This is NOT what I mean by a dry start. I mean it acts like there’s no fuel in the tank for about five seconds before starting when engine compartment is hot and has sat for 10-15 minutes. Then it starts up and runs as fine as I’ve ever known it to run.

One more random thought (I’m throwing darts blindly at this point).

I keep thinking engine control, but could it be that it’s the original muffler? When I was running E10 and watching water pour out the tail pipe pretty well assures me that the inside of the muffler is nothing but rust, assuming it’s all still there and in the places where the pieces are supposed to be.

Anything about a muffler that could make it temporarily constricting when hot, but after the motor has cranked for five seconds, enough air has moved through the pipe to push whatever might be moving (if anything is moving around) back out of the way, opening up the airway again?

Like I said, resorted to throwing darts now.

Time for a leakdown pressure test on the system. http://www.harborfreight.com/cylinder-leak-down-tester-94190.html
Suspect bad head gasket, my wag

Hey Barkydog,

Could very well be. My oil looks like oil when I change it and the coolant level has remained constant. I would expect one of those to change if there’s a bad head gasket(s). But let’s hold that idea off for a few days.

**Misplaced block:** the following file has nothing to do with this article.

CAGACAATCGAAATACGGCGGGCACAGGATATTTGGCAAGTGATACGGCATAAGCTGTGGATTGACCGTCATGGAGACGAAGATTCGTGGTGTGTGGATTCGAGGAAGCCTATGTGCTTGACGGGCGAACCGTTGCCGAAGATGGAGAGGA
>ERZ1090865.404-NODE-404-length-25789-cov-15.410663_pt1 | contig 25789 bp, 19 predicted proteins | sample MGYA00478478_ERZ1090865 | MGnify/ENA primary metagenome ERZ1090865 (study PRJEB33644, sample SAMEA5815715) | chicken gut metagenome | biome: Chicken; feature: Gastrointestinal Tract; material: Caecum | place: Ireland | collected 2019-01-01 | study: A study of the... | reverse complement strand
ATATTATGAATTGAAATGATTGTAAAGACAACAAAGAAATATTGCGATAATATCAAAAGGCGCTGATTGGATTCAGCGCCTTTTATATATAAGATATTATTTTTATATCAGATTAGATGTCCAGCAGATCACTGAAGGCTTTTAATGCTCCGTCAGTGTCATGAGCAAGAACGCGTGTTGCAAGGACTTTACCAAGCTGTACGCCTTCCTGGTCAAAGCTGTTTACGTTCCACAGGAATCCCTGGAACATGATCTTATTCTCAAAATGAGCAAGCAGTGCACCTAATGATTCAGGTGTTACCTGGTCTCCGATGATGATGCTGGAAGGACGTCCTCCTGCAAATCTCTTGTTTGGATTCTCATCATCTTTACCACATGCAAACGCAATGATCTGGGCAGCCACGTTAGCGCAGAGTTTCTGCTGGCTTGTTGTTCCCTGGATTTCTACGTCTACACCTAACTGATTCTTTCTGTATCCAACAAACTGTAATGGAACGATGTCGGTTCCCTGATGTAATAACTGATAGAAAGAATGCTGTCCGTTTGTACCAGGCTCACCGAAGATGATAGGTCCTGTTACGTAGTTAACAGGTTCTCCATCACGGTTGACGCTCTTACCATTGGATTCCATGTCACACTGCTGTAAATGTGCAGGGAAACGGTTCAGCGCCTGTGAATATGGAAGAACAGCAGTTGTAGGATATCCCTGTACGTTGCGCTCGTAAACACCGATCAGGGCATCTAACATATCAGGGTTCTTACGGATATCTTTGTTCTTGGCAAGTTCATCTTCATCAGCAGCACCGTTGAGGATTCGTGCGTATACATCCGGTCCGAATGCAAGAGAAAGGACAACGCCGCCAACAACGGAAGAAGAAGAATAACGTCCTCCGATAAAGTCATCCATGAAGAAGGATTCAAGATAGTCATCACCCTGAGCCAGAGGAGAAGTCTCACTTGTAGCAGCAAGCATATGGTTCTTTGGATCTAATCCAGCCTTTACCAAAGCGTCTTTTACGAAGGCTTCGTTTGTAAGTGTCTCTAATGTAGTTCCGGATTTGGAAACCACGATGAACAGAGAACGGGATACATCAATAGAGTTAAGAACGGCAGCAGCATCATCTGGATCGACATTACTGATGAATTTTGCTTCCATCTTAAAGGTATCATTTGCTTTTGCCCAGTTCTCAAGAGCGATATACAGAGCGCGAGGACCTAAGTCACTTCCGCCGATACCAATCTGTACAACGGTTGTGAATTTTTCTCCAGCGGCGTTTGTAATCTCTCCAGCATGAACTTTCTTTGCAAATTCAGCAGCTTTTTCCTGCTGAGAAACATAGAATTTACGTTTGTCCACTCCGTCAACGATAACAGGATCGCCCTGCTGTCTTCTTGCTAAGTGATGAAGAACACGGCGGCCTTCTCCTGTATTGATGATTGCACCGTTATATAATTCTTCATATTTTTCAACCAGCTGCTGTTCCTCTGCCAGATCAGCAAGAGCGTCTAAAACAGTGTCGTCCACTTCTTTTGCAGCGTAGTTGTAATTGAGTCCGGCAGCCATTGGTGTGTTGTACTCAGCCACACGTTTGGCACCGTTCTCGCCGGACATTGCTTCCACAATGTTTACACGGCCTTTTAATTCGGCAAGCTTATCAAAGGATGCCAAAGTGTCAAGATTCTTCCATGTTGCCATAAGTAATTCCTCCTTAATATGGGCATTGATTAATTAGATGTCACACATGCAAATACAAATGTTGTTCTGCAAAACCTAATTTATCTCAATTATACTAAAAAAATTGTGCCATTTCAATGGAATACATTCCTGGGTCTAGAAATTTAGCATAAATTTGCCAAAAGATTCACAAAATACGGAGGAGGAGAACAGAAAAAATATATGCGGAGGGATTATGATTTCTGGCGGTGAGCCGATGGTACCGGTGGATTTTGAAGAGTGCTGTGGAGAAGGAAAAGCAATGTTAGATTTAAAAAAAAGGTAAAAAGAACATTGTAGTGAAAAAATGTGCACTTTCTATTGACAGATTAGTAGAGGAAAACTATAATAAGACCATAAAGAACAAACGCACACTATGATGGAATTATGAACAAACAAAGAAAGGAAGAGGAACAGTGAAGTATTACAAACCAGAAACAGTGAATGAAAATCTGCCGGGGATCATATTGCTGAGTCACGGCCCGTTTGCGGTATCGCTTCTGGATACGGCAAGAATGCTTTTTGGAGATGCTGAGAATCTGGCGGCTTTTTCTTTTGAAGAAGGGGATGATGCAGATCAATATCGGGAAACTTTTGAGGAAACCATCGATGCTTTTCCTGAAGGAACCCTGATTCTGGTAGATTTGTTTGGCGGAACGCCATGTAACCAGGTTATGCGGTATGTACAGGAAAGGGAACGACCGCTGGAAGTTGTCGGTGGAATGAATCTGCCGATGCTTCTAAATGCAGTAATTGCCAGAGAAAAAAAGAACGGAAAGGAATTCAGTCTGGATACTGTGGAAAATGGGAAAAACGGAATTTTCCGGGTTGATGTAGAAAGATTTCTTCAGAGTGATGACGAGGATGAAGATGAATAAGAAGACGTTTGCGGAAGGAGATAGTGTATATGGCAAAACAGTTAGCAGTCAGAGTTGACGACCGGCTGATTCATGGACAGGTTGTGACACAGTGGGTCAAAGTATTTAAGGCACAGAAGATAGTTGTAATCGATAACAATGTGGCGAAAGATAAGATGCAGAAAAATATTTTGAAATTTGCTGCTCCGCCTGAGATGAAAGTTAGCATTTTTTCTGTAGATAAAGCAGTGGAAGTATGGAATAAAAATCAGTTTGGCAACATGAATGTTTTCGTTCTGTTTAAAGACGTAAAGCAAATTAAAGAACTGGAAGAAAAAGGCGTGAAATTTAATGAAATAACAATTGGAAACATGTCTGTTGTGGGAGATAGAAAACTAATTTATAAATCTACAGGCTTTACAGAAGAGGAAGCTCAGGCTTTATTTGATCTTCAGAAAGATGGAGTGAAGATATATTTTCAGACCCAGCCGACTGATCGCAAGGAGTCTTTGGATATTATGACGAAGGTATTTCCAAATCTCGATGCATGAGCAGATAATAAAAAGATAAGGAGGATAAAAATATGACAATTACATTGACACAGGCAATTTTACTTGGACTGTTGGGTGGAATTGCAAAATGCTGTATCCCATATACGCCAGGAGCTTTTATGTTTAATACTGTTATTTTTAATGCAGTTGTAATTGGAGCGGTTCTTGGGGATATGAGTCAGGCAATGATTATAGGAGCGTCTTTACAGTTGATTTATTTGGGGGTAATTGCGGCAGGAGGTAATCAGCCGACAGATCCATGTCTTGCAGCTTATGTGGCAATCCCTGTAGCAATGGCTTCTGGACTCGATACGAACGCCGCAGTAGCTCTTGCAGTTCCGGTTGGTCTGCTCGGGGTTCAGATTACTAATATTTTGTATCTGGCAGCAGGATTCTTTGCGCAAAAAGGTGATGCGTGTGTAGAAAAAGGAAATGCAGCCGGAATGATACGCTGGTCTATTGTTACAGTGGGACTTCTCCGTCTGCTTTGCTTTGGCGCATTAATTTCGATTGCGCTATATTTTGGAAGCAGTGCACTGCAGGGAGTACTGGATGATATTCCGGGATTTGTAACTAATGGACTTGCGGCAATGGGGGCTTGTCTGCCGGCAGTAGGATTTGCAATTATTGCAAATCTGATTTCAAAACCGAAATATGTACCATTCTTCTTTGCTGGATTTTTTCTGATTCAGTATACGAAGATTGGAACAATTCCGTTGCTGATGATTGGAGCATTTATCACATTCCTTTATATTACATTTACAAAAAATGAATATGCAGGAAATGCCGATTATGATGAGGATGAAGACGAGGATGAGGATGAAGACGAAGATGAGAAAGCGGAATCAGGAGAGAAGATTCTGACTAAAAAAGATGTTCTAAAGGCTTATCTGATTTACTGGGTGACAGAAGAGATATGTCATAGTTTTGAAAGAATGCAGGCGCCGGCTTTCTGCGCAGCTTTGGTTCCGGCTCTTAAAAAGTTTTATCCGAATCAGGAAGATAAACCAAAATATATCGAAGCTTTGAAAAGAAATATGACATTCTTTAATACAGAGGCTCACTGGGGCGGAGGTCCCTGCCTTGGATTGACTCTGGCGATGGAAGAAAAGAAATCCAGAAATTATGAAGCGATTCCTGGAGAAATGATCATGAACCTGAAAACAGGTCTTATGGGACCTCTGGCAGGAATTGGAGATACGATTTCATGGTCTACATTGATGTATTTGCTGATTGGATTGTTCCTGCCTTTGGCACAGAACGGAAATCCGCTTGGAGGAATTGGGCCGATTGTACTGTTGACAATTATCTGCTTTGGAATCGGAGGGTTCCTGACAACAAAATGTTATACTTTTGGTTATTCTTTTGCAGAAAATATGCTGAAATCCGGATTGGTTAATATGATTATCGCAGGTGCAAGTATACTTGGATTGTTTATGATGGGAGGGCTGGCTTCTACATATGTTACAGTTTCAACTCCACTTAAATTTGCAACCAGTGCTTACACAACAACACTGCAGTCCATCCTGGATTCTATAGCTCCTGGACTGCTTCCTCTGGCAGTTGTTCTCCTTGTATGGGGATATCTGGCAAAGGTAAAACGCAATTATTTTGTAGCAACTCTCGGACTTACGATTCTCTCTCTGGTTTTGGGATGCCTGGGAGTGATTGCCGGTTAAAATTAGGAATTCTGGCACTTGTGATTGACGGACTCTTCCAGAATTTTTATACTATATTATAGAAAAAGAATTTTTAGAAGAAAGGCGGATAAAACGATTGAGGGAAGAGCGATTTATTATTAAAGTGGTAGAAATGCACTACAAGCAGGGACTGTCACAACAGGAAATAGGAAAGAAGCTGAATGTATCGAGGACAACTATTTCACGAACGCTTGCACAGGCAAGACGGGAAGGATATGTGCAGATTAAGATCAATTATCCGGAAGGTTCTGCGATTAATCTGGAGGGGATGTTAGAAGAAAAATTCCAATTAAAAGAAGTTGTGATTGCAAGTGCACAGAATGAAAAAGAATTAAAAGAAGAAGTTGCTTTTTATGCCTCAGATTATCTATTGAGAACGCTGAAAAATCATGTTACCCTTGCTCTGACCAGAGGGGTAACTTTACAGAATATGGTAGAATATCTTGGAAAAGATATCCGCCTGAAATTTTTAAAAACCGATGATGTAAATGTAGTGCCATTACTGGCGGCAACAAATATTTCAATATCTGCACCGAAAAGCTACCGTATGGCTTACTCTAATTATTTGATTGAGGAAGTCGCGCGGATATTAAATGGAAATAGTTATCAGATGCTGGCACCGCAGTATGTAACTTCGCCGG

So, here’s the weird part.

My wife and I are shopping for some land. Today, we again departed and drove all over creation. It was mid-90s so we had the air running all day. The entire Burb definitely had no problems getting warm from front to rear.

The weird part…it never once gave me that “lack of fuel” start. I had a chance to restart it after walking a piece of ground (anywhere from 10 minutes to 45 minutes each on about a dozen tracts scattered all over the place). It turned out to be a great testing day.

But not once was there a delay on a hot restart after a shutoff of 10 minutes or longer. It fired up the second I turned the key every time. I was delighted, but am still skeptical that the issue is really gone. It has been such a stubborn pain in the fanny to root out.

This was just one long day so I’ll see if it continues to appear to be solved.

If it is solved, I guess maybe something about the IAC began working as it was supposed to. I don’t know. After I cleaned it and put it back in, I did the simple procedure GM says to do to reset the IAC. Perhaps now that it’s functional (maybe) the computer needed some restarts and some run time to reset the operation of the IAC. Honestly, I don’t know.

I’m hoping that today’s lack of symptoms proves to be the case for the next few days.


The MAP sensor was the nemesis for which I have so long been seeking to root out. I had ruled it out long ago because A) No engine code was stored and B) The symptoms didn’t fit a MAP sensor going out, at least symptoms I’ve ever heard or read about.